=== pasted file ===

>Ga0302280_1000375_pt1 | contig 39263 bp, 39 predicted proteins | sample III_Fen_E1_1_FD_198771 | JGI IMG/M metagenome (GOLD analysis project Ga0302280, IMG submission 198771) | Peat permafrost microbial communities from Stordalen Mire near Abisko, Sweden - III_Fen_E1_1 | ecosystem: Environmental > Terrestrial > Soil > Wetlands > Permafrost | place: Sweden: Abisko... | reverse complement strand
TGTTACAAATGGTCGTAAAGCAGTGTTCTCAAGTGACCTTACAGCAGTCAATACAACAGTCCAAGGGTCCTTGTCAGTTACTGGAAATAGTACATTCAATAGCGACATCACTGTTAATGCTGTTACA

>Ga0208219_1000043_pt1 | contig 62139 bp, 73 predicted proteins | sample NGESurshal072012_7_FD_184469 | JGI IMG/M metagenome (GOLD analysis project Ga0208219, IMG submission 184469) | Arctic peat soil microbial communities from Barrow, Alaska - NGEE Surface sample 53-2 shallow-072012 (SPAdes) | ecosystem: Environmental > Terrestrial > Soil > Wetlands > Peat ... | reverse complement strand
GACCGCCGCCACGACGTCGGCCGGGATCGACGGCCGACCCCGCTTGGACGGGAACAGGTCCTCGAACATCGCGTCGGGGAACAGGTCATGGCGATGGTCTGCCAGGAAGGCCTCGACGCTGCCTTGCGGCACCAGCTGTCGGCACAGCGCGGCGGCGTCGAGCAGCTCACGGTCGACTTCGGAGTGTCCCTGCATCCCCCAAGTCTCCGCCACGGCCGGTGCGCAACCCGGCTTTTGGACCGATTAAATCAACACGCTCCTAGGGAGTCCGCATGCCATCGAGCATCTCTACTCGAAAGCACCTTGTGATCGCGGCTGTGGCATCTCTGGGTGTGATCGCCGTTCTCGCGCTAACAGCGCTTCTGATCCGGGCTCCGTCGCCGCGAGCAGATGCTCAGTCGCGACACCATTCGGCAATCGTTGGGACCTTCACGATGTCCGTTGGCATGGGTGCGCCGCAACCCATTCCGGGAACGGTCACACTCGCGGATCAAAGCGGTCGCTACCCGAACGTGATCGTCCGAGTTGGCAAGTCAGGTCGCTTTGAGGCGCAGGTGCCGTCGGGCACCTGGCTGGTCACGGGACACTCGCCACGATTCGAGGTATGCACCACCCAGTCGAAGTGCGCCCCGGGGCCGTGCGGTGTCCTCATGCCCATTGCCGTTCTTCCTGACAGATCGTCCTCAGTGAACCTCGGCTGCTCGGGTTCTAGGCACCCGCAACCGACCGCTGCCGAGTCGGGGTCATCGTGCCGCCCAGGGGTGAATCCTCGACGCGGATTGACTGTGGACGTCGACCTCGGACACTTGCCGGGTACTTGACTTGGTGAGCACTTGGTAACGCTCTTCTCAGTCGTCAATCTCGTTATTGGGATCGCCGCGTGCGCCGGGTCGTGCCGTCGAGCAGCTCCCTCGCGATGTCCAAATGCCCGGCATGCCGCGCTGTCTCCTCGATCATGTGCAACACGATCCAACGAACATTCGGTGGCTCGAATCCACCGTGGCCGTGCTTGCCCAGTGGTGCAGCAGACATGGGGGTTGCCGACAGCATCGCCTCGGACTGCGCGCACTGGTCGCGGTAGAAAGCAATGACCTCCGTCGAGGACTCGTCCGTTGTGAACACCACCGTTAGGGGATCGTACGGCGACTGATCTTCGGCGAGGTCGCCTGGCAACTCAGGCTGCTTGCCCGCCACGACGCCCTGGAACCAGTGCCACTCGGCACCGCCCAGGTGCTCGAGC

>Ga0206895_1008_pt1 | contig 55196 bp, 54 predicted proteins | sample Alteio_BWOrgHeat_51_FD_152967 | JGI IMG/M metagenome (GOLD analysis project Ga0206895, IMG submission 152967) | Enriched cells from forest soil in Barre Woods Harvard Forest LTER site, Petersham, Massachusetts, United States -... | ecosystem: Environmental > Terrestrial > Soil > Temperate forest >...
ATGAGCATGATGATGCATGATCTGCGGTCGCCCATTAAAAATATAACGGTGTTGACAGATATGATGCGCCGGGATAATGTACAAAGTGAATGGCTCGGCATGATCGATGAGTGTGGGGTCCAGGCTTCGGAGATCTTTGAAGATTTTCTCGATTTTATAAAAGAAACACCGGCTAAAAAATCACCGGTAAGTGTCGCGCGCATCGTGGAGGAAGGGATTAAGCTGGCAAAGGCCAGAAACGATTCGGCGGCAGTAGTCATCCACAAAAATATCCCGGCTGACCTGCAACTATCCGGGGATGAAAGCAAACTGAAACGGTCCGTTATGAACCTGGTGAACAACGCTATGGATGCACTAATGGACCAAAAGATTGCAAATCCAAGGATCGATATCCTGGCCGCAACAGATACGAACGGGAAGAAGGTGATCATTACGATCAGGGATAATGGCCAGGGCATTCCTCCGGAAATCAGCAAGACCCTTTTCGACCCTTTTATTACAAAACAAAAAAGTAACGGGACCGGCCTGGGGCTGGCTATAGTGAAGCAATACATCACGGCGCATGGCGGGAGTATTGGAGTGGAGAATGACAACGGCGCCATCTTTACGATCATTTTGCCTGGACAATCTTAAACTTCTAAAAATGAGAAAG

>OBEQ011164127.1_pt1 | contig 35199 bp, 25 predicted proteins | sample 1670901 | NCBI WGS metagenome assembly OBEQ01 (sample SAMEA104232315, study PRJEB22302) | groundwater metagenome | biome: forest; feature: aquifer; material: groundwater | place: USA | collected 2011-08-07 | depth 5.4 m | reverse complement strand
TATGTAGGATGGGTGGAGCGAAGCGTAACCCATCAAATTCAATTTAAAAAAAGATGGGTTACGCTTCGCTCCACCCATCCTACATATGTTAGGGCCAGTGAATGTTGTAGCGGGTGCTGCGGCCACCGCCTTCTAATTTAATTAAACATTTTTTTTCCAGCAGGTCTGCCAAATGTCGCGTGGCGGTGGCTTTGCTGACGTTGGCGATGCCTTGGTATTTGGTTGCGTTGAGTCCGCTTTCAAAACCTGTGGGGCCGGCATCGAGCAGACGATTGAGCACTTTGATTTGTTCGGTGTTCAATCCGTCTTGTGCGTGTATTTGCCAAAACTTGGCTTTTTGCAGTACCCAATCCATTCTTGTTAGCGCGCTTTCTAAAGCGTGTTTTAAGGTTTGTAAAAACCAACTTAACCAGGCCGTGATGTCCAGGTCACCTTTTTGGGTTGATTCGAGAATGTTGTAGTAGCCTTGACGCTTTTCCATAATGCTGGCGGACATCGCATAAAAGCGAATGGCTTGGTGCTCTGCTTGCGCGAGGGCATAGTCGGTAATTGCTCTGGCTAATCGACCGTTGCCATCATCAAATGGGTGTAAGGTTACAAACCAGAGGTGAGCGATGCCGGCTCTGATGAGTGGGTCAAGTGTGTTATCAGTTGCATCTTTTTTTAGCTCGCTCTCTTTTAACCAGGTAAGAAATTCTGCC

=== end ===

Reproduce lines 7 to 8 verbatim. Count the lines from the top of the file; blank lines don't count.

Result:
>OBEQ011164127.1_pt1 | contig 35199 bp, 25 predicted proteins | sample 1670901 | NCBI WGS metagenome assembly OBEQ01 (sample SAMEA104232315, study PRJEB22302) | groundwater metagenome | biome: forest; feature: aquifer; material: groundwater | place: USA | collected 2011-08-07 | depth 5.4 m | reverse complement strand
TATGTAGGATGGGTGGAGCGAAGCGTAACCCATCAAATTCAATTTAAAAAAAGATGGGTTACGCTTCGCTCCACCCATCCTACATATGTTAGGGCCAGTGAATGTTGTAGCGGGTGCTGCGGCCACCGCCTTCTAATTTAATTAAACATTTTTTTTCCAGCAGGTCTGCCAAATGTCGCGTGGCGGTGGCTTTGCTGACGTTGGCGATGCCTTGGTATTTGGTTGCGTTGAGTCCGCTTTCAAAACCTGTGGGGCCGGCATCGAGCAGACGATTGAGCACTTTGATTTGTTCGGTGTTCAATCCGTCTTGTGCGTGTATTTGCCAAAACTTGGCTTTTTGCAGTACCCAATCCATTCTTGTTAGCGCGCTTTCTAAAGCGTGTTTTAAGGTTTGTAAAAACCAACTTAACCAGGCCGTGATGTCCAGGTCACCTTTTTGGGTTGATTCGAGAATGTTGTAGTAGCCTTGACGCTTTTCCATAATGCTGGCGGACATCGCATAAAAGCGAATGGCTTGGTGCTCTGCTTGCGCGAGGGCATAGTCGGTAATTGCTCTGGCTAATCGACCGTTGCCATCATCAAATGGGTGTAAGGTTACAAACCAGAGGTGAGCGATGCCGGCTCTGATGAGTGGGTCAAGTGTGTTATCAGTTGCATCTTTTTTTAGCTCGCTCTCTTTTAACCAGGTAAGAAATTCTGCC